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GSK replaces China head as bribery probe rolls on

Herve Gisserot takes over from Mark Reilly

GSK Herve Gisserot

Herve Gisserot, GSK's new general manager in China 

GlaxoSmithKline (GSK) has replaced Mark Reilly as the general manager of its GSK China subsidiary, but said he will continue on the executive team.

Herve Gisserot (pictured), who was formerly senior vice-president of GSK's pharmaceutical operations in Europe, will take over from Reilly, who left the country last month shortly before it emerged that four GSK China executives had been detained by the Chinese authorities. His departure was pre-planned  and in the course of his usual duties, according to the pharma company.

A spokesperson for GSK said Reilly has been placed in charge of the investigation into the allegations that staff at GSK China had paid $489m in bribes since 2007, using middlemen, including travel agencies, to funnel cash to doctors and health officials.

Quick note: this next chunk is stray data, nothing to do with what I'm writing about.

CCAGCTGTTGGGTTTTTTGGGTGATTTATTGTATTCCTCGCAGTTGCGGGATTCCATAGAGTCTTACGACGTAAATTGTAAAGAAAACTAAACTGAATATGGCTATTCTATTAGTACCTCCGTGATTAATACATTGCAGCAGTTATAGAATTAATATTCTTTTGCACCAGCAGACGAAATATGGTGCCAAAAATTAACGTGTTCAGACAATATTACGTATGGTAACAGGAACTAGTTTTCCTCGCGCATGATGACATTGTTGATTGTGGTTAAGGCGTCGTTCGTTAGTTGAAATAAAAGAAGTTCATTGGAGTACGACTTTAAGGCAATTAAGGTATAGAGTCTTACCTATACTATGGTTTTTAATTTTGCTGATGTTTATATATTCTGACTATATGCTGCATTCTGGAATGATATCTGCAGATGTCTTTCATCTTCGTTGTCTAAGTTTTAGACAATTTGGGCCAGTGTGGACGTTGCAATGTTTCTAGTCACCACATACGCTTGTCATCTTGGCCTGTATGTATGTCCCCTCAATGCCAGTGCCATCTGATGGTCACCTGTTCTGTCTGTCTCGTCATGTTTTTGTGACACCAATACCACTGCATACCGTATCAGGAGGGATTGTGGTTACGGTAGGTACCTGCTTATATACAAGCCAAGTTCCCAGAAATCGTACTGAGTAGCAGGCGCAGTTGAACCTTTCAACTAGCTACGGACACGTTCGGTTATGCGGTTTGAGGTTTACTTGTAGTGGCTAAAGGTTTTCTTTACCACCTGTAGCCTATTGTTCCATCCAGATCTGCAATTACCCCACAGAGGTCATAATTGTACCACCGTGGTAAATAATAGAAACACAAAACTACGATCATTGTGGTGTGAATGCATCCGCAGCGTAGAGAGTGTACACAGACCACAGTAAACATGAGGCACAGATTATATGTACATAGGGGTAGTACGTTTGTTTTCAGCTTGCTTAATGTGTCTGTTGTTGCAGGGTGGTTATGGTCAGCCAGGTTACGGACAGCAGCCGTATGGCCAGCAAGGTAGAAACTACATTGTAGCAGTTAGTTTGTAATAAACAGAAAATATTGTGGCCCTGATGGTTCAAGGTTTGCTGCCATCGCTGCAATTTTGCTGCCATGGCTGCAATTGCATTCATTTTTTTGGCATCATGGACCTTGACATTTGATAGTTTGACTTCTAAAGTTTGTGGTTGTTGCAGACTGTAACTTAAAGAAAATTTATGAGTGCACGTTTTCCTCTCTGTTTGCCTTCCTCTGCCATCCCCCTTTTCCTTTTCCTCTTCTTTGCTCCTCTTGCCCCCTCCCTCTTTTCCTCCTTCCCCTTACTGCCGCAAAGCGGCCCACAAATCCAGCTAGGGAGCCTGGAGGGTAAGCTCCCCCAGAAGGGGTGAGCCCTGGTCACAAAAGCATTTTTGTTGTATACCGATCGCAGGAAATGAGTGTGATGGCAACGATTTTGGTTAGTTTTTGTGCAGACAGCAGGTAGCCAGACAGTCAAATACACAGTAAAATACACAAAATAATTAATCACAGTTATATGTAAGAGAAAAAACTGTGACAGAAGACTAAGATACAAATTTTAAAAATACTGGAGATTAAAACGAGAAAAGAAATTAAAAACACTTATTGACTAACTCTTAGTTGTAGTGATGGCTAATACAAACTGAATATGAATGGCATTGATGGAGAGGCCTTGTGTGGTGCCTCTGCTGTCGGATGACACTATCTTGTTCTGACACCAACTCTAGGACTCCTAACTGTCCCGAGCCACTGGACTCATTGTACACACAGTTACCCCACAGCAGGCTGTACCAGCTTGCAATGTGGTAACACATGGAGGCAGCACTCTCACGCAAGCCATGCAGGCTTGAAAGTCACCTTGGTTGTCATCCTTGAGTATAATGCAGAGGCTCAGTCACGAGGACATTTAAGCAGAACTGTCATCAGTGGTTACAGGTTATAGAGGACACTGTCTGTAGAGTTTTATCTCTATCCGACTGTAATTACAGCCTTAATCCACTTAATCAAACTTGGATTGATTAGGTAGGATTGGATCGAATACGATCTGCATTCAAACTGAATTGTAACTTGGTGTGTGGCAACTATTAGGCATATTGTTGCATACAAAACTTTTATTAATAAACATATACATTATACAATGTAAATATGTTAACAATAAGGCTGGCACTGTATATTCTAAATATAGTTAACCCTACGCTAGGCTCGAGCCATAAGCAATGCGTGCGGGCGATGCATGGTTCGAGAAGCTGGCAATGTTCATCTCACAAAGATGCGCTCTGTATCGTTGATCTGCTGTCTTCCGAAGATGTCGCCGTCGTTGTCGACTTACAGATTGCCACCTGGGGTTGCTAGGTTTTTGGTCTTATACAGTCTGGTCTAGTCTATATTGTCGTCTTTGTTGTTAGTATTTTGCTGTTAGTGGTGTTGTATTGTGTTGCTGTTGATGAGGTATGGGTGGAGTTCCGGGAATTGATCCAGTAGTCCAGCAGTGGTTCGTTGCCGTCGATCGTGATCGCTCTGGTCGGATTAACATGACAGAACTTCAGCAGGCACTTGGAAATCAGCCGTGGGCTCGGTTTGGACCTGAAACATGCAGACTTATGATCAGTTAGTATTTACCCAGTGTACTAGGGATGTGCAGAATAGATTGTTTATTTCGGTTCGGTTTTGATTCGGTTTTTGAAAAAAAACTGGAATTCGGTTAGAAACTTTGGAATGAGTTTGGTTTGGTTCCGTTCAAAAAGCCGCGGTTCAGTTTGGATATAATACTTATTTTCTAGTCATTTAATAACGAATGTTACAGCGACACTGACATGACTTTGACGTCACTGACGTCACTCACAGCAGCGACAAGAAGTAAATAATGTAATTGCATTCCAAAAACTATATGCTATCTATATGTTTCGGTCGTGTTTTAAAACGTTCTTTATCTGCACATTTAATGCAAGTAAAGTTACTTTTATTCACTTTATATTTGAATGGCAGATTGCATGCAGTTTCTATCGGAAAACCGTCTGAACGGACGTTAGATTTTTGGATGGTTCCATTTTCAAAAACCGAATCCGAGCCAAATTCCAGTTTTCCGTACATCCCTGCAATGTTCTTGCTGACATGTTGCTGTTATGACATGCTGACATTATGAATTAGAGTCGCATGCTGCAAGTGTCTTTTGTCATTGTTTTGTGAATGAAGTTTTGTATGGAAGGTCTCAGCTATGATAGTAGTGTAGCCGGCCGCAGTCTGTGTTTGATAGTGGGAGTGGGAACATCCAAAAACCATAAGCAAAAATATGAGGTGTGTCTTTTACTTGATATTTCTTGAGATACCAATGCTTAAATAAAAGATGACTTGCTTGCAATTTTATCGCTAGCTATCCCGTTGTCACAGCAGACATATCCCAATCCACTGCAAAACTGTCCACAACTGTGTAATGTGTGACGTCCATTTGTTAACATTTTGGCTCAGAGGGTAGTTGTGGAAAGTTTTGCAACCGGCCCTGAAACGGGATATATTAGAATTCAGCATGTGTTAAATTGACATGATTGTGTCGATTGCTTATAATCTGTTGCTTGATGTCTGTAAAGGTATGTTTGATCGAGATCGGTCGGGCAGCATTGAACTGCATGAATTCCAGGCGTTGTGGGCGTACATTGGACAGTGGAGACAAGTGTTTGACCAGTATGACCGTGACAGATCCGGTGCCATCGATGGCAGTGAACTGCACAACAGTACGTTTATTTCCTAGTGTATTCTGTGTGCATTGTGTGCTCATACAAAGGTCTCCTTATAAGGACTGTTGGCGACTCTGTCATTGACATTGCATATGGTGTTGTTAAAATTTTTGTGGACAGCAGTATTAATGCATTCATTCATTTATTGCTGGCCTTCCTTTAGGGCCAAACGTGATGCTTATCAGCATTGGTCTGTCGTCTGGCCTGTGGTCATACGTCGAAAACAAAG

He will direct the investigation from GSK' offices in London, and GSK said he will also "support the interim management team and help [Gisserot] transition to his new role." Gisserot has previously worked in China and currently serves as president of the French industry trade body LEEM, although he will leave this post next month.

The company also confirmed that travel restrictions that had been imposed on GSK China's finance director Steve Nechelput have been lifted, adding that he will be staying on in his current role and will continue to be based in China.

Neither Reilly nor Nechelput have been charged with any wrongdoing during the course of the investigation, according to GSK.

GSK's chief executive Sir Andrew Witty was quizzed about the situation during the company's second-quarter results call earlier this week, and said the investigation would clearly have an impact on its $1bn Chinese business.

"From what we understand from the authorities, it appears that certain senior managers in the Chinese business have acted outside of our processes and our controls to both defraud the company and the Chinese healthcare system," he told investors.

"To see these allegations made about people working for GSK is … shameful and for me personally they are deeply disappointing."

26th July 2013

From: Sales, Regulatory



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